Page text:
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Emperor Haile Selassie's statue | Democracy's decline in Africa

Posted by: The Conversation Global

Date: Tuesday, 19 February 2019


Editor's note

A statue to Emperor Haile Selassie outside the African Union headquarters in Addis Ababa has stirred up a fierce storm. As Martin Plaut sets out, he’s not the first ruler to have proved controversial when it comes to a memorial. Through the ages leaders have gone in and out of fashion over time, turning their legacies into a battlefront.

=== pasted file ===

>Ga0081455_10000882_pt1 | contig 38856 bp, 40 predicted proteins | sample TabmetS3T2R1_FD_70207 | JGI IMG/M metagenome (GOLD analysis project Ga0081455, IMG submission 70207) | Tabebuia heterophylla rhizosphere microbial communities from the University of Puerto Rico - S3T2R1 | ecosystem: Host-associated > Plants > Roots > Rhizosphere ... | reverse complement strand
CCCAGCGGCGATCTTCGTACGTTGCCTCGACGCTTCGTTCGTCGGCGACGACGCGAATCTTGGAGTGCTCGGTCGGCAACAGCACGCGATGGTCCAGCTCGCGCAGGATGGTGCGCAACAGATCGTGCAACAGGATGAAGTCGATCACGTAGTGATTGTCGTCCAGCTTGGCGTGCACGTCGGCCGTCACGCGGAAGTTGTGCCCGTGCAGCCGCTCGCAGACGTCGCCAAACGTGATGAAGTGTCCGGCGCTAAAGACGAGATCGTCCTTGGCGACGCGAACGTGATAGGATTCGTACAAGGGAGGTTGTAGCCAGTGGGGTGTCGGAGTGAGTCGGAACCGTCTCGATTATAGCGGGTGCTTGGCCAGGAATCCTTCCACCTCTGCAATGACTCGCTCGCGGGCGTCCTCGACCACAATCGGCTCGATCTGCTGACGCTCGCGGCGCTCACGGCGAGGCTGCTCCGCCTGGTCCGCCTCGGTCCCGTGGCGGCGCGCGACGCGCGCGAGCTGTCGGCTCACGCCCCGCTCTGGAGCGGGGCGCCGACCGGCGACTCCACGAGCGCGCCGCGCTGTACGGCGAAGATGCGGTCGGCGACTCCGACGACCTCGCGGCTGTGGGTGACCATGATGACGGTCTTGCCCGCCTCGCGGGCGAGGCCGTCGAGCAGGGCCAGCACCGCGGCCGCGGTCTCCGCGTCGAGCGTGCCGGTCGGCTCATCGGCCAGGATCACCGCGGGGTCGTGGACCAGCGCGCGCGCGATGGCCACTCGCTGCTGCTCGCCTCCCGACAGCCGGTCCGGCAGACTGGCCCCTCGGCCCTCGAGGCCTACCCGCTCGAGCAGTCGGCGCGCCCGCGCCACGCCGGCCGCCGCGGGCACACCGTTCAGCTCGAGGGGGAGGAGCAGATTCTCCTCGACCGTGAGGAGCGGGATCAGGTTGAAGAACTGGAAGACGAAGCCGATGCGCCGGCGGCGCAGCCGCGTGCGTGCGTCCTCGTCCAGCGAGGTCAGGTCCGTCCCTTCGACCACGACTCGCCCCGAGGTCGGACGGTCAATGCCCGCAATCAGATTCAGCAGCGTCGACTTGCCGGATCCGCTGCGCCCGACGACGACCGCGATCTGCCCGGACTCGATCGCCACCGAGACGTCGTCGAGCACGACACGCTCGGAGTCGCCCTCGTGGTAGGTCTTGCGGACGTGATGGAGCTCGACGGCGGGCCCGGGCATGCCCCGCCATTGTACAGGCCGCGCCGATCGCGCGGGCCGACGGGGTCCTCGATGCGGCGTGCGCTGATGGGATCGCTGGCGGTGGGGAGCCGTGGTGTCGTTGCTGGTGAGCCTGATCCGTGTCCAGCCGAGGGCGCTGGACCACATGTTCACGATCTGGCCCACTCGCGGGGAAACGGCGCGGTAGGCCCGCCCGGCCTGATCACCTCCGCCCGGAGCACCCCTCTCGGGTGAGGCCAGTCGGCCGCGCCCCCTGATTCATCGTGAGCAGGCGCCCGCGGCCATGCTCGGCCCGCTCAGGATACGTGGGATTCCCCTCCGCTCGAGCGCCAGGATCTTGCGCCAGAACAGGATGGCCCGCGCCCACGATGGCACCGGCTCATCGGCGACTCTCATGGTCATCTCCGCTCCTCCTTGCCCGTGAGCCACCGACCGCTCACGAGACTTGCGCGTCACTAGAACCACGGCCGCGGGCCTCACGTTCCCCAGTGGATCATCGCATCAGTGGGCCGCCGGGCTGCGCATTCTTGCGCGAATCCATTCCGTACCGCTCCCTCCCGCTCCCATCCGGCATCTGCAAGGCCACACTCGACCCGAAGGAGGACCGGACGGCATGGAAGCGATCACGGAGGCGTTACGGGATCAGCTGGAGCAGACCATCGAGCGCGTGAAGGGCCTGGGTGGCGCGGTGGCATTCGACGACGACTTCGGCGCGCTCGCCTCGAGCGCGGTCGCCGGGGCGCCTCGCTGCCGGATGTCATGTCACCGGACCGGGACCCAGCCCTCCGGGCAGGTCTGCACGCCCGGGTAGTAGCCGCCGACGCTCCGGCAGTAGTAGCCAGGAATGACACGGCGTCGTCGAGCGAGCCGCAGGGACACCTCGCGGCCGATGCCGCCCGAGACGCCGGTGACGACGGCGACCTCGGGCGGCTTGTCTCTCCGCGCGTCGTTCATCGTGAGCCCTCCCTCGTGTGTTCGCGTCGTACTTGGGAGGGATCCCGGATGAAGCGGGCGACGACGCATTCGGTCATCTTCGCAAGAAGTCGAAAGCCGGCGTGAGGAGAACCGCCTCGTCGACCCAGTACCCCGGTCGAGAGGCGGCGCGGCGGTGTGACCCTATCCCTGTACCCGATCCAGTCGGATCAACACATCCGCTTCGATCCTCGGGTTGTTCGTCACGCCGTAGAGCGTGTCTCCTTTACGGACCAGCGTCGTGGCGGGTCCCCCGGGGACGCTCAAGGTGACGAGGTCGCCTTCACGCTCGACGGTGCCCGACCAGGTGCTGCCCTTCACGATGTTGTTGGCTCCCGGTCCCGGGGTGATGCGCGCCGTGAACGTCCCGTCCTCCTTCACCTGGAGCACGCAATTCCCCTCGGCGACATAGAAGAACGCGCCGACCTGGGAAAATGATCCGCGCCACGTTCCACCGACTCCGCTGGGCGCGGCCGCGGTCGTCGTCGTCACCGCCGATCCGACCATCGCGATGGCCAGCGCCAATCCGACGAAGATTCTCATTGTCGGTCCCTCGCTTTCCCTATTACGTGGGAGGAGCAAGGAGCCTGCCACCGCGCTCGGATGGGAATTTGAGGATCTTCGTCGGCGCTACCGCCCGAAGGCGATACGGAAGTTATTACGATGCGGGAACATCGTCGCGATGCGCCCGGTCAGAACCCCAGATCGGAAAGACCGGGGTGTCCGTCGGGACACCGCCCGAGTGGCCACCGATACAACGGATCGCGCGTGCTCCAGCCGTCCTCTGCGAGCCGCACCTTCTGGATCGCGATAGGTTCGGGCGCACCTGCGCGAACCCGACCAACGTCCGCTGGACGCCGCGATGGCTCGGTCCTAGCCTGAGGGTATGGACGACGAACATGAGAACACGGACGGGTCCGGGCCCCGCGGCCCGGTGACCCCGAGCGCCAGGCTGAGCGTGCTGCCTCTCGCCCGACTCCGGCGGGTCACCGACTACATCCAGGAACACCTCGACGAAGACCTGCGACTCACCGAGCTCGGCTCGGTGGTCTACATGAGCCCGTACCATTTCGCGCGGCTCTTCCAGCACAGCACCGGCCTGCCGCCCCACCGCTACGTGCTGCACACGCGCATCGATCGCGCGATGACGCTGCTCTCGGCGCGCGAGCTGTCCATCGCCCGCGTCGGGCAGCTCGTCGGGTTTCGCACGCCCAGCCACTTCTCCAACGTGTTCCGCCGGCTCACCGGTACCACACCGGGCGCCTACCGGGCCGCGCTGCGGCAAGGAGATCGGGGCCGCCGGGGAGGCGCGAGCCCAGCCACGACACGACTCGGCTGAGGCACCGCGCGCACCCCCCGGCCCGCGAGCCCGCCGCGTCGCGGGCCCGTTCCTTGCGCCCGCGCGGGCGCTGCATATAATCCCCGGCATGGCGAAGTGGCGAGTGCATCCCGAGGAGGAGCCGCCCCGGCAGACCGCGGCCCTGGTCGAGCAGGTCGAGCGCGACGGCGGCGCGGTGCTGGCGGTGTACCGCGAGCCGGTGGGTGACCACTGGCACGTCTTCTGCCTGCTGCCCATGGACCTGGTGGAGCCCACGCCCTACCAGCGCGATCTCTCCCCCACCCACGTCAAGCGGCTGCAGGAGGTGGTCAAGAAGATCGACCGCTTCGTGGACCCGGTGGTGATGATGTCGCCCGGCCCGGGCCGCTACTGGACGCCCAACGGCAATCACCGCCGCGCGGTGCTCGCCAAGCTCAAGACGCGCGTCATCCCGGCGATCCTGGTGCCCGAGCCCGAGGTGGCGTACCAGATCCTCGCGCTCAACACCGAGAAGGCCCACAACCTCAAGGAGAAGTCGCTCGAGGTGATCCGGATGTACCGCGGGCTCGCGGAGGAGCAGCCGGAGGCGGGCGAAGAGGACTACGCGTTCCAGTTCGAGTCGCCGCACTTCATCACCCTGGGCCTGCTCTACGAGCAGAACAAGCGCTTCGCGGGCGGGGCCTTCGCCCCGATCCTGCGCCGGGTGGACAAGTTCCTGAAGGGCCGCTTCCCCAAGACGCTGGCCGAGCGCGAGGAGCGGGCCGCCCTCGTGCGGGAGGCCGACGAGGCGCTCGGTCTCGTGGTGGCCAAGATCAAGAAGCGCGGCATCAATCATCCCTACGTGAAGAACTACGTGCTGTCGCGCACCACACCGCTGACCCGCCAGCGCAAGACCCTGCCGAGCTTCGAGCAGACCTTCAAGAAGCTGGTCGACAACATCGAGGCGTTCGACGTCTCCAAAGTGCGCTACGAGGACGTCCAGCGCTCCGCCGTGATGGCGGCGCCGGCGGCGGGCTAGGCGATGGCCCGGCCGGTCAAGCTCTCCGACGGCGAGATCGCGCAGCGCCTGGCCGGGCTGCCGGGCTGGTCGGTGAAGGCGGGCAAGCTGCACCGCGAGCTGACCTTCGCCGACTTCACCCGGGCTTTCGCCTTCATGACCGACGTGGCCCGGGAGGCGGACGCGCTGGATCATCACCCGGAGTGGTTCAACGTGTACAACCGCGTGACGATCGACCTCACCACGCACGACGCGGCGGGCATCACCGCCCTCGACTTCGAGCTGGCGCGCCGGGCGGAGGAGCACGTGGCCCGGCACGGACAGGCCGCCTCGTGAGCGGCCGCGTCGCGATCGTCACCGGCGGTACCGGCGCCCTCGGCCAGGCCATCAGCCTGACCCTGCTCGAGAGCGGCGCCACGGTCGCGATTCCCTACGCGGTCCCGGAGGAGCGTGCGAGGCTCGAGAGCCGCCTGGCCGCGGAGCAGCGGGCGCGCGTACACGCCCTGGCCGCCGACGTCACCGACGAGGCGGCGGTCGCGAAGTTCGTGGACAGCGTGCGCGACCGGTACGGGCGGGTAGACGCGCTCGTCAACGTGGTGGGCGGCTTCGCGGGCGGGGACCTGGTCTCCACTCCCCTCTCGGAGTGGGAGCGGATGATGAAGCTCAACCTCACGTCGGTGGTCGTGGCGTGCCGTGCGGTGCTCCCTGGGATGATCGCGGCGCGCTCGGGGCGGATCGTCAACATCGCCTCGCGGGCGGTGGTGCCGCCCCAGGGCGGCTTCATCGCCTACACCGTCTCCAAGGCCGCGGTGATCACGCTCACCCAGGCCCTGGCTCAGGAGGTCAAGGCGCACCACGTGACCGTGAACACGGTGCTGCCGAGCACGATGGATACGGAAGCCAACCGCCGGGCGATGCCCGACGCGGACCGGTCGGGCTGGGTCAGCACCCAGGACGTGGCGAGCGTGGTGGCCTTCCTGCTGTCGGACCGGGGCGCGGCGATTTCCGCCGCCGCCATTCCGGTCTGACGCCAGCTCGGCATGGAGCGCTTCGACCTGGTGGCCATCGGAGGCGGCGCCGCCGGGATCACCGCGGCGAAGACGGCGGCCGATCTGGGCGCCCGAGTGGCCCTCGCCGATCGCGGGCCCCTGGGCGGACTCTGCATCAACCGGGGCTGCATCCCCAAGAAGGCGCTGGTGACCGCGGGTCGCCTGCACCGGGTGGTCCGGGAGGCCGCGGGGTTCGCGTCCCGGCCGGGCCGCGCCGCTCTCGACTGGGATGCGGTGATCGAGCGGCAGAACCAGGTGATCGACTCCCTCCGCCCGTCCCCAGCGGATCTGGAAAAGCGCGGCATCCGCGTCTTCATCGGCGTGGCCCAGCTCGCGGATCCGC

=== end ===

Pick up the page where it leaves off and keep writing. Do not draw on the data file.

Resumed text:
Africa has experienced remarkable political change since the early 1990s, with more countries moving towards multiparty democracy and holding regular elections. But the complete picture isn’t all that rosy. As Nic Cheeseman argues, political repression has increased over the past five years, calling into question the extent of the continent’s democratic gains.

Julius Maina

Regional Editor East Africa

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A statue of Ethiopia’s last emperor, Haile Selassie, at the African Union Commission in Addis Ababa. Hailu Wudineh Tsegaye / Shutterstock

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Repression is on the rise in Zambia under President Edgar Lungu. EPA/EFE/Abir Sultan

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